Metrorrhagia (metro = womb, -rrhagia = excessive flow) is uterine bleeding at irregular intervals, particularly between the expected menstrual periods. 

In some women, menstrual spotting between periods occurs as a normal and harmless part of ovulation. Some women experience acute mid-cycle abdominal pain around the time of ovulation. This may also occur at the same time as menstrual spotting. The term breakthrough bleeding or breakthrough spotting is usually used for women using hormonal contraceptives, such as oral contraceptives, in which it refers to bleeding or spotting between any expected withdrawal bleedings, or bleeding or spotting at any time if none is expected. Breakthrough bleeding is likely due to hormonal fluctuations. The body is programmed to make certain estrogen levels each day and the estrogen (and some additional hormones, such as FSH (follicle-stimulating hormone), LH (luteinizing hormone), and progesterone) are responsible for regulating endometrium shedding. Therefore, when new levels of hormones enter the body through oral contraceptives, the body is provided with two ways to receive estrogen. These excess estrogen levels can cause pre-period bleeding (bleeding through). This should be regulated in several months. 

Besides the aforementioned physiologic forms, metrorrhagia may also represent abnormal uterine bleeding and be a sign of an underlying disorder, such as hormone imbalance, endometriosis, uterine fibroids, uterine (endometrial) cancer, or endometrial polyps.

If the bleeding is repeated and heavy, it can cause significant iron-deficiency anemia.


Endometriosis is a gynecological condition characterized by extra-uterine endometrial-like cells, which often proliferate and cause hematomas, menstrual pain, or other symptoms, in conjunction with hormonal changes.

The clinical symptoms of endometriosis include severe dysmenorrhea (painful menstruation), deep dyspareunia (pain with intercourse), chronic pelvic pain, ovulation-related pain, heavy menstrual bleeding and/or spotting between periods, and painful bowel and/or bladder symptoms that occur during or prior to menstruation.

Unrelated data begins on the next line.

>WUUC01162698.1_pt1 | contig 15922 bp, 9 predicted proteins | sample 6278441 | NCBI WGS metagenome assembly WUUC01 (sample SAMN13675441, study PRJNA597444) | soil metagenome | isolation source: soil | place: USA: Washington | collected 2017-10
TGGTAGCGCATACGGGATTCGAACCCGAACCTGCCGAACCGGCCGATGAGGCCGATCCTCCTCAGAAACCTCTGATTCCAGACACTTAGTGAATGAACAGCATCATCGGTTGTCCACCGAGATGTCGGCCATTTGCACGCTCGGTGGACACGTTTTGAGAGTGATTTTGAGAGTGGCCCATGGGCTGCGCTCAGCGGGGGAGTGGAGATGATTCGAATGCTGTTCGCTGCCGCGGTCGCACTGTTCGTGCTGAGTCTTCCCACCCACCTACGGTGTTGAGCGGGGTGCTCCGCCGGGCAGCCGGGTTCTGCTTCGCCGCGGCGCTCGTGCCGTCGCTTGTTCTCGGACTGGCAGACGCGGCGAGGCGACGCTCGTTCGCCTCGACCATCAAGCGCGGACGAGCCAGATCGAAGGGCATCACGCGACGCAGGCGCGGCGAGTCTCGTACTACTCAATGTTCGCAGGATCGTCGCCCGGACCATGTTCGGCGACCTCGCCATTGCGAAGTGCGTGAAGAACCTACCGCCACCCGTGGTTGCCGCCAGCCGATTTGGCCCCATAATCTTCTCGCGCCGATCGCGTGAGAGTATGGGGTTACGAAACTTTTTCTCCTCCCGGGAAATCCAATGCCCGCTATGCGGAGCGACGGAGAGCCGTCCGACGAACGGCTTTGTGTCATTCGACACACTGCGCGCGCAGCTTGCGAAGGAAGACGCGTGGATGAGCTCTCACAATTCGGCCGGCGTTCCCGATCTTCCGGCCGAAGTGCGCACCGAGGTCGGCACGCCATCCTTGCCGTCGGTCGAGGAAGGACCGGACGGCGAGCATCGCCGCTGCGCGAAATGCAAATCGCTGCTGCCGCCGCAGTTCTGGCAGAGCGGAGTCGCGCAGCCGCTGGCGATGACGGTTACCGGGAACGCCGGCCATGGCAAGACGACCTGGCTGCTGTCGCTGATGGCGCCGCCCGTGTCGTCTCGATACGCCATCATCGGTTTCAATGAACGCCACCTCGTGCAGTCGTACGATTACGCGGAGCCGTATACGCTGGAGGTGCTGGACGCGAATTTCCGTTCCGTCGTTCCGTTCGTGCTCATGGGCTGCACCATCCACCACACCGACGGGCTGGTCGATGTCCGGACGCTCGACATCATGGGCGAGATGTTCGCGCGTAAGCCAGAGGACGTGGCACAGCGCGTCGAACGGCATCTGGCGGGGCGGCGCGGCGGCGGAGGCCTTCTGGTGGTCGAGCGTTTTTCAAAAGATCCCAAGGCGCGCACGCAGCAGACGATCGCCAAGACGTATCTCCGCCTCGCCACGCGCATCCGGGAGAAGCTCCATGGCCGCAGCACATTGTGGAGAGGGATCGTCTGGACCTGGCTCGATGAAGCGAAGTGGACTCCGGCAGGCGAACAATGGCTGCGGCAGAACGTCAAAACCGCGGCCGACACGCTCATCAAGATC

Endometrial cancer

Endometrial cancer is the most common gynecological malignancy in developed countries. Approximately 90% of women with endometrial cancer have abnormal uterine bleeding as the only presenting complaint leading to the diagnosis of the disease. It has been suggested that screening of asymptomatic endometrial cancer by transvaginal ultrasound before the onset of clinical symptoms, i.e., postmenopausal bleeding, leads to an earlier diagnosis. 

Uterine fibroids

Uterine fibroids are benign tumours of the smooth muscle of the uterus. Common complications of uterine fibroids include irregular bleeding with symptoms of anaemia. Submucosal fibroids may also present with intermenstrual bleeding. This is especially prevalent with prolapsed (a condition where organs, fall down or slip out of place)submucous fibroids. Any woman with fibroids and intermenstrual bleeding must, however, have a pelvic examination and pap smear to make sure an obvious cervical cancer is ruled out.

Endometrial polyps

Endometrial polyps (EPs) are one of the most common gynecological conditions often diagnosed incidentally or associated with clinical symptoms such as infertility in reproductive age and abnormal vaginal bleeding both in premenopausal and postmenopausal women. The stroma of the polyp is composed of spindle cells and large blood vessels with thick walls which are very fragile and vulnerable to rupture.

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